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PATHWAY OF THE PERFORMER AS PLAYBOY OF THE WESTERN WORLD:
Storyline: The suntanned philanderer hides his fear of women and intimacy through a focus on surfaces and veneers, while unconsciously dealing with his own victimized sense of the seducer undone by his own seductive ways.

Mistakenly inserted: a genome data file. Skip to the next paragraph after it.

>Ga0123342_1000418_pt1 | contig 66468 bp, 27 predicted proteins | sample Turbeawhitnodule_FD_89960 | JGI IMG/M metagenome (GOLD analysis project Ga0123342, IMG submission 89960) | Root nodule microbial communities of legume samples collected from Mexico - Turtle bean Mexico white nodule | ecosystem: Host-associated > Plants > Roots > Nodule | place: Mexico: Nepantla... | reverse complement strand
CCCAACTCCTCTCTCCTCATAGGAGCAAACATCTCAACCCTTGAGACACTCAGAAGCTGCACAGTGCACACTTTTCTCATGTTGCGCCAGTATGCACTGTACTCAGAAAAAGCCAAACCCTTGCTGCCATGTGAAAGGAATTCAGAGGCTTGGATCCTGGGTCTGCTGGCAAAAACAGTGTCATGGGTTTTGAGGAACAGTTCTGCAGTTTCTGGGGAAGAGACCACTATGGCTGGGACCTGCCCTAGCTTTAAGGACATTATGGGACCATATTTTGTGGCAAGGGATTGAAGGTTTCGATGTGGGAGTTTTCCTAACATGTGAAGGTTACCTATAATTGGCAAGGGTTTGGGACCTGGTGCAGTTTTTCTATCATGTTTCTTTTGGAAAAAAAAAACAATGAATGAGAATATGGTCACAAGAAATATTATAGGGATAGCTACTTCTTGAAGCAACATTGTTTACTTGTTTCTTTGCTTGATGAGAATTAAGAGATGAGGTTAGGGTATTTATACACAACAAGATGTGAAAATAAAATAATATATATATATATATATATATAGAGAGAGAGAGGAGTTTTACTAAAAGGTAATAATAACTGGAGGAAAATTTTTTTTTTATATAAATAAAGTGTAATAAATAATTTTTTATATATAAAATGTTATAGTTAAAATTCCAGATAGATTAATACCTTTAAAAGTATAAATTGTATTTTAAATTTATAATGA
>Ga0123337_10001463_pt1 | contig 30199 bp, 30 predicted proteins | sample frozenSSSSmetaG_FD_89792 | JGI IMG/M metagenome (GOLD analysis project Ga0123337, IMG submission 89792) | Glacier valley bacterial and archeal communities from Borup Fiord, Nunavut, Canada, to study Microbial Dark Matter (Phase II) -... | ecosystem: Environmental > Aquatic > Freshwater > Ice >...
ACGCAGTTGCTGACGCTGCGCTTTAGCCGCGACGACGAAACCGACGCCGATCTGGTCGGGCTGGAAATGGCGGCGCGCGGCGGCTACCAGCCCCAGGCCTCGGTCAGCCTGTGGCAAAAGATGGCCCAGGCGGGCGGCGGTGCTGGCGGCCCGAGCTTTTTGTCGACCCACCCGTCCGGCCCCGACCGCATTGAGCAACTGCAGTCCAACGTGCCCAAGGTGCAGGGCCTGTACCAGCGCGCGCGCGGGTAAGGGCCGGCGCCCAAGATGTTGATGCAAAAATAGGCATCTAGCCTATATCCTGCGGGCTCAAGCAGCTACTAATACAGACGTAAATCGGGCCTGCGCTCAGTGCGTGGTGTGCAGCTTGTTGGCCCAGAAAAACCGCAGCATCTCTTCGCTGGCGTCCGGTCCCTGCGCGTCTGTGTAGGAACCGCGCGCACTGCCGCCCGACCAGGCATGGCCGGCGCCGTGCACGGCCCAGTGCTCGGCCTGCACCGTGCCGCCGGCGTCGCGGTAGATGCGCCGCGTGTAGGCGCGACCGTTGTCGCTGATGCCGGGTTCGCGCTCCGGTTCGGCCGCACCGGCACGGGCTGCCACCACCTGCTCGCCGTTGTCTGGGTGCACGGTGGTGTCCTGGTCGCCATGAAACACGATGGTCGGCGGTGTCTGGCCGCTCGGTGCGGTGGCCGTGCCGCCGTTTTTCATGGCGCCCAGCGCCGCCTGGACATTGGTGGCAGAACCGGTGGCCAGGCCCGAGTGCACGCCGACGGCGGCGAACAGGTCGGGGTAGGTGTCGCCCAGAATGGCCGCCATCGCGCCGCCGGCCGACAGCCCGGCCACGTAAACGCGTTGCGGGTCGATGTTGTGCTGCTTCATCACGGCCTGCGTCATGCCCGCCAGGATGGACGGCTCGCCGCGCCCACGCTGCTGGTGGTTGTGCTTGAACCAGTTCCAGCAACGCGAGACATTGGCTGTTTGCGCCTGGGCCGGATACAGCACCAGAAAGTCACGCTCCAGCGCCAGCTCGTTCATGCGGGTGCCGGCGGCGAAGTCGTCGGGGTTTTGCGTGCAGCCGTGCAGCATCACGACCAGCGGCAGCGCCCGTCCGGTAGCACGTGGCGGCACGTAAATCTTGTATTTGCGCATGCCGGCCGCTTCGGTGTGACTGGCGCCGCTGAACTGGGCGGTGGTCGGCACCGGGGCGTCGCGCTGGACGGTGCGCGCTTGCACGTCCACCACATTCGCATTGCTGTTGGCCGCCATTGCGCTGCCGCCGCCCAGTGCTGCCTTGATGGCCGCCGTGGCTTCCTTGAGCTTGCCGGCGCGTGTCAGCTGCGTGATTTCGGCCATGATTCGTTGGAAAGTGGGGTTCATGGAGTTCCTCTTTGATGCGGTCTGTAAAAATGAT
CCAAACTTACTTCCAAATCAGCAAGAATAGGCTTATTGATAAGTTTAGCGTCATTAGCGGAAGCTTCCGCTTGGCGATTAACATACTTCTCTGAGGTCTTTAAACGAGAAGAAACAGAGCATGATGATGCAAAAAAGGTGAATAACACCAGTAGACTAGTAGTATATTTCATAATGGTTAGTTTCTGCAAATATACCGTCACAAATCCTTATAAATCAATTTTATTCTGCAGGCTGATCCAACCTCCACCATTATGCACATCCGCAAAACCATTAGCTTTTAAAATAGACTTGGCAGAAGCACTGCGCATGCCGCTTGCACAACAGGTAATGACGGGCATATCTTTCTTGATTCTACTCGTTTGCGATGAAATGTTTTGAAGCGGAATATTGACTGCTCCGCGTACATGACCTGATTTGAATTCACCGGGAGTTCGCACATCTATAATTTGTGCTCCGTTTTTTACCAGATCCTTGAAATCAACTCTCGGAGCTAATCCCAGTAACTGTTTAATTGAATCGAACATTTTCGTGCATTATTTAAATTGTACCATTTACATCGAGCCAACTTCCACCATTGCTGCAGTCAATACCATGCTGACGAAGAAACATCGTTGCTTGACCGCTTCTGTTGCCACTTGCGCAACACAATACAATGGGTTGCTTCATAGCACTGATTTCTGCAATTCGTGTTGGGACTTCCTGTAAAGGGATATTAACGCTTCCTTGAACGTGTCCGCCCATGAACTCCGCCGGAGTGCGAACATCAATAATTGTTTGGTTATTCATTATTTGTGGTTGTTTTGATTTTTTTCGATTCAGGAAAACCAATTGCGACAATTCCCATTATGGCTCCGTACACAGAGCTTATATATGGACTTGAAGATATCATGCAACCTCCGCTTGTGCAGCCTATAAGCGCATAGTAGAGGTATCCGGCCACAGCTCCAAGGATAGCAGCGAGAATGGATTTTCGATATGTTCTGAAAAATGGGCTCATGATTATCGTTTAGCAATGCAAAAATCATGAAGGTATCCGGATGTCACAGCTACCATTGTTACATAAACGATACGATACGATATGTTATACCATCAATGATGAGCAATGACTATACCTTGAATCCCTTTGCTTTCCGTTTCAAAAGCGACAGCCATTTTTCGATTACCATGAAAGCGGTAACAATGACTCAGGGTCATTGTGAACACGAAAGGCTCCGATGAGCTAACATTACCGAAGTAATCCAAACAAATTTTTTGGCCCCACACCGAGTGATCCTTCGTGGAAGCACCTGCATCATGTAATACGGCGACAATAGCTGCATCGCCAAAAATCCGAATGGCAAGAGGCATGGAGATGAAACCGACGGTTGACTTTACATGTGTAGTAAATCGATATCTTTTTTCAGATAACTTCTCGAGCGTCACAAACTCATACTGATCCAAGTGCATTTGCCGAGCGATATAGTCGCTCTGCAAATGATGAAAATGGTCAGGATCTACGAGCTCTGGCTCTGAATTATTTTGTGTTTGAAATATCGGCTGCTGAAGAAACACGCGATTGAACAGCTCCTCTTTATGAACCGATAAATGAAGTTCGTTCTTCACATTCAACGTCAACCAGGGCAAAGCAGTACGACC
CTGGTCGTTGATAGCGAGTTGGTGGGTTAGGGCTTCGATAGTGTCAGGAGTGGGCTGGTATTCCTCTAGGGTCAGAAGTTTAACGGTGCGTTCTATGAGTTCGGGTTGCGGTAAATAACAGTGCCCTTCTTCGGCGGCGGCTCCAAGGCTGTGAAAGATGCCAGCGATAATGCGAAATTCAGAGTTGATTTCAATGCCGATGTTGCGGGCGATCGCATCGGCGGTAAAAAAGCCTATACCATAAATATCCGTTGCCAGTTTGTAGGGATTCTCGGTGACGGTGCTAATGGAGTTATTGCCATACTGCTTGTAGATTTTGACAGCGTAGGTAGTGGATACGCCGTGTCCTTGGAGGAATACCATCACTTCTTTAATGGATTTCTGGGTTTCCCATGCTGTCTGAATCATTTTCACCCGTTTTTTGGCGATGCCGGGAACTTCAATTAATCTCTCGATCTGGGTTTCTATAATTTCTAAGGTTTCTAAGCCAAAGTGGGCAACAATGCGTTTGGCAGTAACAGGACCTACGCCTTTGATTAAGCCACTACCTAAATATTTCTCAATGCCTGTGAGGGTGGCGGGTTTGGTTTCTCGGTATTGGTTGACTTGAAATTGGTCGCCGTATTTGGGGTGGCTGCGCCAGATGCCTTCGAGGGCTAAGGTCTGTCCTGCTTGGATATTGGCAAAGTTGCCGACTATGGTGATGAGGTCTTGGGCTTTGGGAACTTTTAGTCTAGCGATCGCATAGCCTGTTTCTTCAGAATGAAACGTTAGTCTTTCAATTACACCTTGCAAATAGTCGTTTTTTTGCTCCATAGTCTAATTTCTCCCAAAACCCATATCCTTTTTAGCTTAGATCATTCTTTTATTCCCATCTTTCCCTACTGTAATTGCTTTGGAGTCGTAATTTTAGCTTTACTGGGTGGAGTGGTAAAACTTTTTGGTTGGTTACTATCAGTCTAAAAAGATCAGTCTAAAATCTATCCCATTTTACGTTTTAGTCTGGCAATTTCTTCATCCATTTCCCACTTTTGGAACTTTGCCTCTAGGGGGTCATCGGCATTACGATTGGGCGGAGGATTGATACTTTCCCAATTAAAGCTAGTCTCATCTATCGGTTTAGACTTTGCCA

vGeorge Hamilton (1939) - American actor. Outer: Mother was from a wealthy smalltown Arkansas family. Father was a bandleader, the 2nd of 4 husbands of a formidable former southern belle nicknamed “Teeny.” The middle of 3 brothers. His mother would give him a fearsome image of womanhood, which would make him both attracted to and afraid of the opposite sex, and far more interested in superficial seductions than undying love. Much later in life, he admitted to having had relations with his stepmother, June Howard, when he was 12 and she was in her late 20s, and then resuming them later when he was actor, without any guilt. Went to some 25 schools because of his father's job, and ;earned to appreciate the good life in Palm Beach, Fla., where he studied the casual elegance of the truly wealthy. Appeared in high school dramatics, and decided after graduation to head out to Hollywood for a film career, after his mother and older brother failed in the same quest. 6’1”, handsome, charming and perpetually tanned, with a strong affinity for the sun and the surfaces of things. Given a playboy image by MGM, he made his movie debut at 20 in Crime and Punishment U.S.A. Though he worked steadily, he never could quite reach the movie star plateau that his looks and abilities warranted. Became better known as a jet-setter, whose ease and charm made him a favorite on the international party circuit. Involved with Lynda Bird Johnson, the daughter of Pres. Lyndon B. Johnson at the outset of the build-up of the Vietnam War, which brought him considerable publicity and some flack, since he had avoided involvement in the U.S. military at the time. His career through the 1970s proved far more productive on the social scene than the cinematic one, although at the near-end of the decade, he made a handsome comeback as a vampire in Love At First Bite, on which he was also executive co-producer. Followed that up with an equally popular portrayal of Zorro, The Gay Blade. Married Alana Collins, one son from union, his wife later wound up with rocker Rod Stewart. Frequent escort of movie queen Elizabeth Taylor, while flitting from one relationship to another, in an ongoing acting out of a secret fear and fascination with beautiful women, a legacy no doubt of his earlier existence’s undoing at the hands of saidsame. Hooked-up with best-selling author Danielle Steel, before returning to Taylor. Fathered a son with an actress in 1999. An active entrepreneur, in addition to his film career, with a Dominican-based cigar company, several restaurants, and a color tanning system. Published his co-written memoirs in 2008, “Don’t Mind If I Do.” Inner: Socially adept master of the light and the charming. Fearsome mother probably a reflection of his earlier assassin, and a reminder to keep himself protected from the needs and ambitions of driven women. Unashamedly vain and hedonistic. Lothario lifetime of playing with the same elements that previously undid him, while trying to do a better job of it this time around. vWilliam Desmond Taylor (William Deane-Tanner) - Irish/American actor/director. Outer: 3rd child of a British army major. Educated in Dublin, but failed his exams to enter the army, and left the family in disgrace. Came to America around the turn of the century. Tall, suave, handsome, glib and seductive. In 1901, he married Ethel May Harrison, a former actress who was the daughter of a NY broker, and became a part owner of an English antique shop in NYC, one daughter from union. One day in 1908, he never came back from lunch and abandoned his family. A younger brother repeated the pattern 4 years later. Worked as a timekeeper for a gold company in Alaska, a night clerk in a Wyoming hotel, and a prospector in Colorado and Alaska, before turning to the stage in San Francisco, and finding a venue that satisfied his desire for money, fame and enticement. Became a screen actor in the early days of film, making his debut in 1913 in The Counterfeiter, and graduated to director in 1914, doing several star vehicles for Mary Pickford, as well as numerous other films for Famous Players-Lasky. Extremely social, with a roving eye for beauty and a seductive charm, he was rewarded more for his connections than his artistic abilities with the presidency of the Screen Director’s Guild. Enlisted in the Canadian army in 1918, but WW I soon ended, and he returned to directing the following year. His career might have been a footnote in Hollywood his/story had he not been found shot to death in 1922, with a bullet hole in the back, which exited his heart, in his Hollywood mansion under clouded circumstances that remained unsolved, and ended the careers of several stars with whom he had been involved. His studio bosses were burning papers in his fireplace when the police arrived, while actress Mabel Normand (Gene Wilder) was frantically searching for love letters, having visited him the night before. Both she and childstar Mary Miles Minter (Demi Lovato), with whom he had also been having an affair, were the prime suspects, although no one was ever charged with the murder. Pornography and dated and initialed lingerie were also among his collected artifacts, and the day he died he was supposed to testify on a morals charge against his houseman for trying to pick up young men in the park. Director King Vidor became obsessed with the case, and from his notes, many years later, it was projected that Mintner’s mother, Charlotte Shelby (Ashley Olsen) an ambitious stage mom, had done the deed for fear of the effects their affair would have on her daughter’s career, which was ended, anyhow, by the revelation she had visited him the night before as well. A very minor actress, Patricia Palmer, confessed to the deed on her deathbed many, many years later, but it may have been a ploy for a little more immortality than her career had ever offered. The murder, coupled with several other high profile scandals of the time, effectively brought to an end Hollywood’s lusty opening chapter, and paved the way for the corporate control that has run it ever since. Inner: Charming seducer, bisexual, perennially chasing after beautiful young women. Sacrificial lamb lifetime of literally acting out his dual fear and endless fascination with beauty, while serving as an unwilling martyr for the destruction of the free-spirited foundation of America’s ongoing fantasyland.